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New club molds former athletes into coaches

Former+Bengals+Coach+Jim+McNally+%28center%29+spoke+at+the+Coaches+to+Leaders+club.+Club+Vice+President+Nick+Pilcher+%28left%29+and+President+Aaron+Luken+%28right%29+pictured+with+McNally.
Former Bengals Coach Jim McNally (center) spoke at the Coaches to Leaders club. Club Vice President Nick Pilcher (left) and President Aaron Luken (right) pictured with McNally.

Former Bengals Coach Jim McNally (center) spoke at the Coaches to Leaders club. Club Vice President Nick Pilcher (left) and President Aaron Luken (right) pictured with McNally.

Provided by Coaches to Leaders Club

Provided by Coaches to Leaders Club

Former Bengals Coach Jim McNally (center) spoke at the Coaches to Leaders club. Club Vice President Nick Pilcher (left) and President Aaron Luken (right) pictured with McNally.

Amanda Meagher, Contributor

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Each year, millions of high school seniors end their sports career and move onto college where they focus on school and a future career. As a select few athletes get the opportunity to play college sports, most student athletes are left wishing they could still be a part of a team.

Aaron Luken, a former high school athlete and current junior at NKU, had a vision of bringing former athletes and coaching together to help high school athletic programs in need of coaches.

After approaching NKU’s coordinator of New Student Orientation, Jeff Iker, Luken began building his own team of students to help him build an organization now known as Coaches to Leaders.

“Coaches to Leaders was developed because of a love for athletics, and a belief that they are about more than wins and losses,” Luken said.

Coaches to Leaders, also known as C2L, was founded April 19, 2015. Since then, it has gained more than 20 members and has hosted multiple speakers from around campus and the community.

With 30 members and counting, Luken hopes to increase that number by reaching out to former student-athletes around campus who are interested in keeping up with sports.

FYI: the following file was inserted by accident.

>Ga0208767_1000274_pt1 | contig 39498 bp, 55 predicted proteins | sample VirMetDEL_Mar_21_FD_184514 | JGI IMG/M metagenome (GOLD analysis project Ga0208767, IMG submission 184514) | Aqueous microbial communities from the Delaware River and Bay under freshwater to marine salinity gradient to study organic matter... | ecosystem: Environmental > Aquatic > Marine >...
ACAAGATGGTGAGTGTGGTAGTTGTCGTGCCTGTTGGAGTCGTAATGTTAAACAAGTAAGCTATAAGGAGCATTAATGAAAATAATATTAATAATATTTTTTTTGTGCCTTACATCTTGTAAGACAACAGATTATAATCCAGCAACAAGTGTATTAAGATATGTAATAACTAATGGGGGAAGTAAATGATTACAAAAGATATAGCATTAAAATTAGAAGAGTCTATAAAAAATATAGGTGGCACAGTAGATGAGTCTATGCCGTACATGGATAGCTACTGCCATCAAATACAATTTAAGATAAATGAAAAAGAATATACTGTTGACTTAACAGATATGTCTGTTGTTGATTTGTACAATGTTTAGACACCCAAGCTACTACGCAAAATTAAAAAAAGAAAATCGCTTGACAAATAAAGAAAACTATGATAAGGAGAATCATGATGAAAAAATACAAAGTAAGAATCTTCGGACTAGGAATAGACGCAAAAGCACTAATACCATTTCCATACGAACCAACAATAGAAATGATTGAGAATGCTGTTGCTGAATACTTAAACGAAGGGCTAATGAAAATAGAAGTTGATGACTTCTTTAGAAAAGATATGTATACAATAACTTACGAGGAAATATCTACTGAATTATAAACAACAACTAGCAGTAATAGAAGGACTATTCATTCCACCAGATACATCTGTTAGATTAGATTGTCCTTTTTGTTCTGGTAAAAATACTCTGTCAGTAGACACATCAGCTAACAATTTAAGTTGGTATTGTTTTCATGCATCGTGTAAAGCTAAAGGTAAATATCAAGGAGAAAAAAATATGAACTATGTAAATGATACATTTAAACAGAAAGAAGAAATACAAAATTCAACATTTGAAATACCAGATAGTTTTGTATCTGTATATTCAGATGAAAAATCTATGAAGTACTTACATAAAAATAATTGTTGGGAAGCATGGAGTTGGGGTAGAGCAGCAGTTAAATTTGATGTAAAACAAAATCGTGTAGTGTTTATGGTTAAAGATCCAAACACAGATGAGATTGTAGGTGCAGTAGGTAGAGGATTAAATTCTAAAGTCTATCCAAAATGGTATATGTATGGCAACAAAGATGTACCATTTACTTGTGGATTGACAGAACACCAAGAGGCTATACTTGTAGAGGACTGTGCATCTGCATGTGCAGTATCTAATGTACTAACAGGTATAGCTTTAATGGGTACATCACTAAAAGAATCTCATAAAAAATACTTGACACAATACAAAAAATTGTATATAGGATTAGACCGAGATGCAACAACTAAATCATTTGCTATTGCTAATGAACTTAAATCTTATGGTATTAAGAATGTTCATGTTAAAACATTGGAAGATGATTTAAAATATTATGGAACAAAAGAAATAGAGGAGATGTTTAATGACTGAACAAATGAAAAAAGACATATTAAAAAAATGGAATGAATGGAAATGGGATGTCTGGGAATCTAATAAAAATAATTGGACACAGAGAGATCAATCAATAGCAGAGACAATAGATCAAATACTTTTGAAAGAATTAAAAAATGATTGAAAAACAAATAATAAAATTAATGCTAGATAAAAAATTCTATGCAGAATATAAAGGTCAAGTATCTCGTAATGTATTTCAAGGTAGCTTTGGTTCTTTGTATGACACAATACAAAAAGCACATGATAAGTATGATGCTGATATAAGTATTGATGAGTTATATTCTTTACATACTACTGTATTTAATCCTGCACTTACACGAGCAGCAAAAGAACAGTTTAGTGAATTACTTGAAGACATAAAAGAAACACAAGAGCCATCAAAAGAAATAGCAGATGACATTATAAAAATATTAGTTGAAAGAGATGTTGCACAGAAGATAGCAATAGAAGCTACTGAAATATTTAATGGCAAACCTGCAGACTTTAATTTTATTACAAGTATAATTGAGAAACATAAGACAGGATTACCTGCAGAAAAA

“We believe that we have an incredible concept here and that a lot of students would be interested in, but they don’t exist,” Luken said. “What this organization is doing is unique, and there is nothing like it anywhere else.”

Luken, a baseball coach at Holy Cross High School, believes sports can build lifelong relationships and teach life lessons that go beyond the field of play. He said having strong leadership skills is crucial for coaching and he has seen strong leadership in all of his members.

“If you would have told me all that we’ve accomplished at this point when we started nine months ago, I would have said you were crazy. I’d be remiss if I didn’t thank everyone for their unique contributions,” Luken said.

Coaches to Leaders already has a member that has accepted a coaching position at the college level through C2L’s Coaching Opportunities Initiative at Northern placement program.

Senior Caleb Miller, a sports business major with dreams of coaching at the professional level, recently joined the football coaching staff at the College of Mount Saint Joseph.

“Without Coaches to Leaders, I would have never had an opportunity to pursue my dreams of a coaching career,” Miller said.

Both Miller and Luken say that Coaches to Leaders is looking for potential members who love athletics and have the willingness to learn and lead. Students are welcome to join Coaches to Leaders whether they are athletic or not. Junior and executive board member Megan Krumpelman says she has developed strong leadership skills after joining Coaches to Leaders.

“C2L has offered me the opportunity to take on my first leadership position in college, and I’ve learned countless things that not only apply to leadership, but to life,” Krumpelman said.

Coaches to Leaders meets twice a month and periodically hosts guest speakers. Past speakers include former NFL coach Jim McNally and NKU Director of Athletics Ken Bothof.

Coaches to Leaders has also partnered with other clubs around campus including the Sports Business Club to collaborate and give students the opportunity to see the business side of sports including marketing and money management.

As the club is preparing to head into its second year of existence, Luken is excited about the future.

“I’m so proud of how much this organization has grown in such a short time, and our future is very bright,” Luken said. “We would be nowhere without the contributions of our members, our dedicated executive board, our faculty advisor Andy Espelage and everyone who has offered their advice and support along the way. Our future is bright, and this is only the beginning.”

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The Independent Student Newspaper of Northern Kentucky University.
New club molds former athletes into coaches